When he finished gymnasium in 1884, Cvijić wanted to study medicine abroad, but his municipality couldn't pay his scholarship. His professor from Šabac gymnasium, Vladimir Karić, suggested he attend geography lectures at the so-called Great School in Belgrade. Cvijić did that, and entered the Nature-mathematics section of the Great School. He finished his studies in the year of 1888. For one school-year he was a lecturer in Second Belgrade Gimnasium. After that, in 1889, he started studies of physical geography and geology at Vienna University with state scholarship. Cvijić finished his studies in Vienna in 1892, and in 1893 he defended his doctoral dissertation on subject "Das Karstphänomen" (The phenomenon of Karst) on the same university.
In March 1893 he became regular professor at the Philosophy Faculty of Great School in Belgrade. First he held physical geography and ethnography lectures, and later only geography lectures.
Apart from pure geography, Cvijić is known for his work in geology (geomorphology, tectonics, paleogeology and neotectonics). His monography about Karst generated very positive reviews in European scientific circles, and his speech about the structure and classification of mountains on The Balkan Peninsula based on geology-tectonic knowledge made him famous as the first Southern-Slavic [geotectonist. He always included geology in his geography works. His two books named "Geomorphology" are valuable even today, and represent outstanding base for modern research. He also explored Balkans' psychology types.
In 1905, when Belgrade University was founded, he was among first eight regular professors, who elected the rest of the staff.
He founded Geography College of Philosophy Faculty in 1893 and was the Head of it from the start until 1927. Together with other geographers and natural scientists he founded the Serbian Geographic Society in 1910 in Belgrade. He was the president of this society until his death. He was twice rector of Belgrade University in 1906/1907 and in 1919/1920.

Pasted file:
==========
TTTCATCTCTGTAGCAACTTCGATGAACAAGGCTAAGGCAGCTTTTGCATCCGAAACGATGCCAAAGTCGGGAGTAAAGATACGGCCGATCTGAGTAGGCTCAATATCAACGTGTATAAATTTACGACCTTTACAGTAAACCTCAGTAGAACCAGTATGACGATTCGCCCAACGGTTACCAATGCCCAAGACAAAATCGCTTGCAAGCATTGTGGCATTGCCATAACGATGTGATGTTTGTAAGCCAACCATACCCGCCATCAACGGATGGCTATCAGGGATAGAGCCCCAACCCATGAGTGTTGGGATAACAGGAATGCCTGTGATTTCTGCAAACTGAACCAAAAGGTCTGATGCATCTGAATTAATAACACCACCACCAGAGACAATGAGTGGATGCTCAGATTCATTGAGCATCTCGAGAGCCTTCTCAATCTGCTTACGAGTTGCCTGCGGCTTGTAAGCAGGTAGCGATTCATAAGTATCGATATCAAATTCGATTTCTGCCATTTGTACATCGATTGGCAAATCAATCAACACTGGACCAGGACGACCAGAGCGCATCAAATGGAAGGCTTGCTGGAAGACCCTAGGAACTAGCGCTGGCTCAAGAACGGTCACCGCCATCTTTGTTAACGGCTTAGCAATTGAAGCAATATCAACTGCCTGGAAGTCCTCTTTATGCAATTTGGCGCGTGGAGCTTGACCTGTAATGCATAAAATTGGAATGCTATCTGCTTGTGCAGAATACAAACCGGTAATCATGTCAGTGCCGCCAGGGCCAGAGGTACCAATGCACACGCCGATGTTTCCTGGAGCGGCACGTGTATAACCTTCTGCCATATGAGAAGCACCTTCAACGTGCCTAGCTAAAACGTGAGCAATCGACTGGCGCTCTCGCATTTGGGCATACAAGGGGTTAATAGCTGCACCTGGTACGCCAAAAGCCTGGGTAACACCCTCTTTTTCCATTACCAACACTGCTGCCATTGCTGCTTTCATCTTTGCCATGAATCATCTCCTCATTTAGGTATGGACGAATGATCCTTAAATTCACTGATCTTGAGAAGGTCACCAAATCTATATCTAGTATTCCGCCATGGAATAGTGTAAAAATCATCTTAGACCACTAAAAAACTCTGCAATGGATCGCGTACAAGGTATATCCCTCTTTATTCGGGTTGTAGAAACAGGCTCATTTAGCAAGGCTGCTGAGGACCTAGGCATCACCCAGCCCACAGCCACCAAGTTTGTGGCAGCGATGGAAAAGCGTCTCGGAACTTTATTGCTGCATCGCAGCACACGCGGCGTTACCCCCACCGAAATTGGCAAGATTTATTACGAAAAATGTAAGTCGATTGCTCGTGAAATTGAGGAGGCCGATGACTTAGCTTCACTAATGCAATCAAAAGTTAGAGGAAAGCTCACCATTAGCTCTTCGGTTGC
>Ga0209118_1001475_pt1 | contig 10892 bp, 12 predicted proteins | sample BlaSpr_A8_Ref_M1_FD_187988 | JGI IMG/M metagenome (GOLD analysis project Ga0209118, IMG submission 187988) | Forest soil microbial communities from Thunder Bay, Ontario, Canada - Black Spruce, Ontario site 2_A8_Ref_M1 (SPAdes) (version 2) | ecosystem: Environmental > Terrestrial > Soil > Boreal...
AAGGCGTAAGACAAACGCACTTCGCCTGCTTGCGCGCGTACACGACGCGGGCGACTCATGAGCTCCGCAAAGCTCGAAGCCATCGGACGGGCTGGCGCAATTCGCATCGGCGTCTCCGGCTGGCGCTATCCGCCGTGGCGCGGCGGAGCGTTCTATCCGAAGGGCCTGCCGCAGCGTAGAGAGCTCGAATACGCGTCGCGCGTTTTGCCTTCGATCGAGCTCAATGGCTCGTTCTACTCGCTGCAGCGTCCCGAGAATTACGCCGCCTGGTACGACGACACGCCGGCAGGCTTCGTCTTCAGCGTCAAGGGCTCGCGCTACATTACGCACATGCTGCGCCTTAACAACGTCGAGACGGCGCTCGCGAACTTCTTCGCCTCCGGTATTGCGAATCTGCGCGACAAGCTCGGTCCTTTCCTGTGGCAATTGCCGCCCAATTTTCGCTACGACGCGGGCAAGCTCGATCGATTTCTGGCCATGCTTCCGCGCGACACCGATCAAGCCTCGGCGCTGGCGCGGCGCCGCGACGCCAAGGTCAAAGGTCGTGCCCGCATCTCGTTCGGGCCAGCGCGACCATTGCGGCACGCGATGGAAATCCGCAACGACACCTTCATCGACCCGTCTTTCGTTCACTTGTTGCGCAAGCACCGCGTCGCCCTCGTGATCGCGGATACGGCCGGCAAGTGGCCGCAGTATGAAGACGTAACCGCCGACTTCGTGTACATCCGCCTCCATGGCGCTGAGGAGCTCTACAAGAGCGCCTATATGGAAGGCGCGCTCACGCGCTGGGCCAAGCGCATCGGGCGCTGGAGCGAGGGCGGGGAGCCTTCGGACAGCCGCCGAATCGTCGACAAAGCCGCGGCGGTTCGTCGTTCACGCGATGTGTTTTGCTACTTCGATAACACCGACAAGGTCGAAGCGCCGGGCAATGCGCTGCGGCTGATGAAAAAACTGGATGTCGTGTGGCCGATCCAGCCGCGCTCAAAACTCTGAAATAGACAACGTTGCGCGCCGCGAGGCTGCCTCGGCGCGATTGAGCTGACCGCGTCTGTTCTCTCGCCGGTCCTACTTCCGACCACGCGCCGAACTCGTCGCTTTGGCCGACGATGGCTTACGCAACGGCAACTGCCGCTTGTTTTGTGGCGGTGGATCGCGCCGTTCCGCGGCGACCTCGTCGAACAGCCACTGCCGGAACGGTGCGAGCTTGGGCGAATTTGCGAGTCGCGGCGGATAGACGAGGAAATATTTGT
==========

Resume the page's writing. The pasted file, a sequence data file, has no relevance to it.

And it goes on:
Cvijić was known world-wide among scientists, and received many acknowledgements. He became Associate of the Serbian Royal Academy on February 5, 1896, and full member on February 4, 1899. By the act he became a president of The Serbian Royal Academy, on April 12, 1921. He held this position for the rest of his life. Beside this, he was an associate of The Soviet Academy of Sciences, Yugoslav Academy of Sciences and Arts, Science association Parnasos in Athens, honorable doctor of Sorbonne and Charles University in Prague. He was honorable member of many geographical, etnographical, natural science, and other associations across the world (Petrograd, Budapest, Bucharest and others). He received English, French and American medals for scientific achievements.
The most important works (on geology) include:
Over 30 years he traveled through Balkans, which resulted in number of works, and founding "anthropogeographic school".
Typical of his work is analysis of the influence of climate and geography on human building patterns (morphology). Cvijić was among first to emphasize that humans are ecosensibile creatures. When it comes to forming of anthropology types Cvijić underlines social structure (occupation), endogamy and exogamy and migration as primary factors. Particularly strong is influence of environment on etnopsychological characteristics of population – basic concepts for this Cvijić gave in his work on anthropogeographical problems of Balkan peninsula, which is further elaborated in the work Balkan peninsula and Southern-Slavic countries. This work was first published in French, and in 1922 expanded and printed in Serbian. Etnopsychological typisation that Cvijić gave in this works, was ideologically severely criticized after World War II in Yugoslavia.
There is Jovan Cvijić Memorial museum in his family house in Belgrade (5, Jelena Cetković street). This house was built in 1905 and since 1963 is under protection of state. In this house is legacy of Jovan Cvijić with 1463 items.
There is a geographic institute "Jovan Cvijić" in Belgrade, number of schools and streets in Serbia are named after him. He is still considered as the most significant Serbian geographer. His students continued his work, and six of them later became members of Serbian Academy, among them: Pavle Vujević, Borivoje Z. Milojević and Milisav Lutovac.
His life and work were particularly well-researched by geographer Milorad Vasović who wrote a 454 pages book "Jovan Cvijić - scientist, public worker, statesman" in 1994.